• by jedidiah (1196)
      What's wrong with that?

      What's wrong with that is that a "commitment" like that to any of their serious corporate customers would get the corporate equivalent of the the response they've already gotten from the Linux community.
  • No offense, but perhaps the problem here is that the numbers don't work out, not that the most sophisticated computer retailer in the world needs your condescending "help"?

    In this case, one rather obvious objection is that Dell's name and reputation are tied to their subsidiary's performance, so they can't just jump into some half-baked new scheme to sell "GNU/Linux" systems.

  • Why Again? (Score:5, Informative)

    by endianx (1006895) on Tuesday March 06, 2007 @06:01PM (#18255476)
    Why do we want Linux on Dells again?

    Linux is downloadable and easy to install. Or if bandwidth is a problem, you can get it on CDs for just the cost of shipping. So it seems to me all we really need is an option to buy a Dell without a pre-installed OS.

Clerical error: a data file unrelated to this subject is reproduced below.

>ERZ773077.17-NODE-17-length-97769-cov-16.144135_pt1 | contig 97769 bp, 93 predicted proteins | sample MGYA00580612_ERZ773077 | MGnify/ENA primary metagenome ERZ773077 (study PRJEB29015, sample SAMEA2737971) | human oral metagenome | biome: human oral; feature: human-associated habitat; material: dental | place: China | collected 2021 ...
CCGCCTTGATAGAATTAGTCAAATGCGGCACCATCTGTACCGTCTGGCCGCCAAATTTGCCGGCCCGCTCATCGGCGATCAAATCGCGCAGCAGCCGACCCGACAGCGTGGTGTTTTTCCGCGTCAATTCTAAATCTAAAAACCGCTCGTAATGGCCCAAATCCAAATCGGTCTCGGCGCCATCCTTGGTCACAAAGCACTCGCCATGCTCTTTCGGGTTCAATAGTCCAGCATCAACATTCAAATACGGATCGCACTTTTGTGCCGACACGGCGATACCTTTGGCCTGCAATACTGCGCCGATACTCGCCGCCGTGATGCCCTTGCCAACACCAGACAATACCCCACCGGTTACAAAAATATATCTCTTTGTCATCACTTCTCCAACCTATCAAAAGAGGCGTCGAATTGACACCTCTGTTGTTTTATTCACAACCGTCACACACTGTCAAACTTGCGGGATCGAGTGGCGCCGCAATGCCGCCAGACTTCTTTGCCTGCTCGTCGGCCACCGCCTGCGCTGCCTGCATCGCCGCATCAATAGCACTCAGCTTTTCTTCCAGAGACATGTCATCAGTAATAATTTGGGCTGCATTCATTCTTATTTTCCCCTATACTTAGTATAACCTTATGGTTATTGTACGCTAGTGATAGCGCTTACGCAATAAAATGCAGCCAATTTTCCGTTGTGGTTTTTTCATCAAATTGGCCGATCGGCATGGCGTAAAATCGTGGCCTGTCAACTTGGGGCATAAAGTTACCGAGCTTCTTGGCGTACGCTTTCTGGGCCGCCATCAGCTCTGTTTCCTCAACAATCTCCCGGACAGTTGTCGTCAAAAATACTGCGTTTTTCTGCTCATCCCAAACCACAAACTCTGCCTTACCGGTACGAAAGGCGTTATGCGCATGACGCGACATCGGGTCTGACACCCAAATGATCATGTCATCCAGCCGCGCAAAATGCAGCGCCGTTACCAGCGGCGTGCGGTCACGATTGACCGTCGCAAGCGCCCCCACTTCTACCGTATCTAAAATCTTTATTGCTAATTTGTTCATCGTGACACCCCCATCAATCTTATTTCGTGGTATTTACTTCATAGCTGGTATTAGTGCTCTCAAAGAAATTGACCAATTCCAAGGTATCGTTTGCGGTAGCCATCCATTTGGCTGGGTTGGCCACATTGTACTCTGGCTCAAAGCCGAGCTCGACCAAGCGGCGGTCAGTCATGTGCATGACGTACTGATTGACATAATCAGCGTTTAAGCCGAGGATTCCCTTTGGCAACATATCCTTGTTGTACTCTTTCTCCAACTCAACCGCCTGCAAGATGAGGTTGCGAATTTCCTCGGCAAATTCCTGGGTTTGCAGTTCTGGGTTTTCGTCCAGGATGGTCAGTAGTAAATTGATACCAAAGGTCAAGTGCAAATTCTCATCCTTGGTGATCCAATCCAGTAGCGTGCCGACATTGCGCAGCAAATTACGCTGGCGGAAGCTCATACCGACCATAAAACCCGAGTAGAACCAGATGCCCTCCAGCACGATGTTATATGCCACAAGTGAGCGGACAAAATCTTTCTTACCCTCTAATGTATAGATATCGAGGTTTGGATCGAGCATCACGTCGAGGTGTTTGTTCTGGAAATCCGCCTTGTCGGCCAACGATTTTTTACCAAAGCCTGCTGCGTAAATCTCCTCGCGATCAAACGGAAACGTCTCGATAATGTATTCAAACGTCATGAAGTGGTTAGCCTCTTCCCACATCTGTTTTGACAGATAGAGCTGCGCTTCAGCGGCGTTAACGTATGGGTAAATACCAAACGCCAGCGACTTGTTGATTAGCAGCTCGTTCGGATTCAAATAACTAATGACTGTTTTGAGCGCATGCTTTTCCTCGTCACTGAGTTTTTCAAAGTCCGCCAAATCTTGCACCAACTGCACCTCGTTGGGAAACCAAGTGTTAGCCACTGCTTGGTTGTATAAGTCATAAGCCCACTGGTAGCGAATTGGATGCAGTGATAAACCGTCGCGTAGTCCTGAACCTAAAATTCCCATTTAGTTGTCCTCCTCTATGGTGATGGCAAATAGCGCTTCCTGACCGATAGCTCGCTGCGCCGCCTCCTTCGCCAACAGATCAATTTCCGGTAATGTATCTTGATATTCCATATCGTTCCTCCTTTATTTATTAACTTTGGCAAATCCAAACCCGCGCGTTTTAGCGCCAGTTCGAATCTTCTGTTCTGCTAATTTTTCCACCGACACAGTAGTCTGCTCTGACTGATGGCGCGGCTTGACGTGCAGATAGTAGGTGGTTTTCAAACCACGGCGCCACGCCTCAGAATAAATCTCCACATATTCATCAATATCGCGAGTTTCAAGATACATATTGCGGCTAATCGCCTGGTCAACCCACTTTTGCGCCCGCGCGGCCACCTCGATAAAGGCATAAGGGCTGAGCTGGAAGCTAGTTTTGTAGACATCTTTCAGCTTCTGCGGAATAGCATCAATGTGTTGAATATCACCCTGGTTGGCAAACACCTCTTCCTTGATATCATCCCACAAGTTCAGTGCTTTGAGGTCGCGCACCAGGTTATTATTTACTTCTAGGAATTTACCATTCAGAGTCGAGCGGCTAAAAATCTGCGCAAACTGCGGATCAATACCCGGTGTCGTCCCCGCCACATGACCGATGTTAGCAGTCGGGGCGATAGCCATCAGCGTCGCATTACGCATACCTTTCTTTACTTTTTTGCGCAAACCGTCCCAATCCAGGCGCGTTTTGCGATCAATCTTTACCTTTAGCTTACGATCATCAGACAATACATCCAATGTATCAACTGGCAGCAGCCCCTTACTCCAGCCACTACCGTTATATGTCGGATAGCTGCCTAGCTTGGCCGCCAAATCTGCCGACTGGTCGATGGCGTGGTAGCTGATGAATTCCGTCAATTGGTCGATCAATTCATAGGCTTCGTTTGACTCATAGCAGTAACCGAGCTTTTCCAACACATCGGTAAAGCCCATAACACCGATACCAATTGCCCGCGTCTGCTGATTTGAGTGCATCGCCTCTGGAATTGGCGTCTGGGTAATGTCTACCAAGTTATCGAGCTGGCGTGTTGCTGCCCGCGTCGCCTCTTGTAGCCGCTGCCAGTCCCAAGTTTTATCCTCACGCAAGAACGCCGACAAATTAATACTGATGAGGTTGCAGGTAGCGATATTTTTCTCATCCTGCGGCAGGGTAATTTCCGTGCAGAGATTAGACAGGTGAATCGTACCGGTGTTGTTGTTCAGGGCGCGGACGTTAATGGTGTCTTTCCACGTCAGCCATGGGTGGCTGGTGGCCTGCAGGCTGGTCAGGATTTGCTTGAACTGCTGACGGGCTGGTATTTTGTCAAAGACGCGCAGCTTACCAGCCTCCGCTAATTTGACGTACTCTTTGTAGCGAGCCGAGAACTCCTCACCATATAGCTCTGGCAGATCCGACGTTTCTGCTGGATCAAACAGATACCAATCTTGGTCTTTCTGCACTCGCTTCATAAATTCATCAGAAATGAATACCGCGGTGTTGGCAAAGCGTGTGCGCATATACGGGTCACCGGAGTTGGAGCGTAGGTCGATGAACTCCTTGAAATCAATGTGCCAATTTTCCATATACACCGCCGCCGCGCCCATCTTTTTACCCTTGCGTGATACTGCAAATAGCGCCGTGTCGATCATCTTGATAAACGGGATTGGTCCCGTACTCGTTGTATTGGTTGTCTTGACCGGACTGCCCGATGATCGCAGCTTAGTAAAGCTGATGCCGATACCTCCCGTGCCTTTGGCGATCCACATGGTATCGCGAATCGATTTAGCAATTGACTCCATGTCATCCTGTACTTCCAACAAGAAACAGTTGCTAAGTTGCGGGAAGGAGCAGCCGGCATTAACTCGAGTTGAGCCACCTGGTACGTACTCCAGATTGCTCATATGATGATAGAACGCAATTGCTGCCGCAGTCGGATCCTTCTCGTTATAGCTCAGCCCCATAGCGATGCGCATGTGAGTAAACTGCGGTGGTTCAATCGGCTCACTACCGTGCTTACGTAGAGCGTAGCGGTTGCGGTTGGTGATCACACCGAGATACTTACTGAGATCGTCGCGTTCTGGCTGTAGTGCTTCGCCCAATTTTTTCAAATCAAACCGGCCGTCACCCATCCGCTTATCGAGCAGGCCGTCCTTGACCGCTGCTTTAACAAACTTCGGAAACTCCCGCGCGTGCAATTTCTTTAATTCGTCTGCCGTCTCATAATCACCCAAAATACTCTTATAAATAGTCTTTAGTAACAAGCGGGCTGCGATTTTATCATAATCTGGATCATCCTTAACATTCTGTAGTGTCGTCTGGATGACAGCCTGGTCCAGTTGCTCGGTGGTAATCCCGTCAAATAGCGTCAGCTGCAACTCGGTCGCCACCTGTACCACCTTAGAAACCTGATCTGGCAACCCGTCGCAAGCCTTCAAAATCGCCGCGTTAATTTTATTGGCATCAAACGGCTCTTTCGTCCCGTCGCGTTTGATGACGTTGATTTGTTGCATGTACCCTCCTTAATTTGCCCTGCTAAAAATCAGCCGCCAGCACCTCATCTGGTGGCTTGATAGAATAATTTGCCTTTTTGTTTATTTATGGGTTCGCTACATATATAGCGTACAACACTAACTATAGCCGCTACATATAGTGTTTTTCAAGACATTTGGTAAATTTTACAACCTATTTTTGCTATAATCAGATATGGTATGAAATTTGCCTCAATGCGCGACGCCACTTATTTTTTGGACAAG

I have heard people say they want this for hardware compatibility reasons. Like if Linux came on a Dell, then all the hardware would be compatible. It seems to me though, the solution is not for Dell to use parts that Linux supports, but for Linux to support the parts that Dell is using (to any reasonable extend).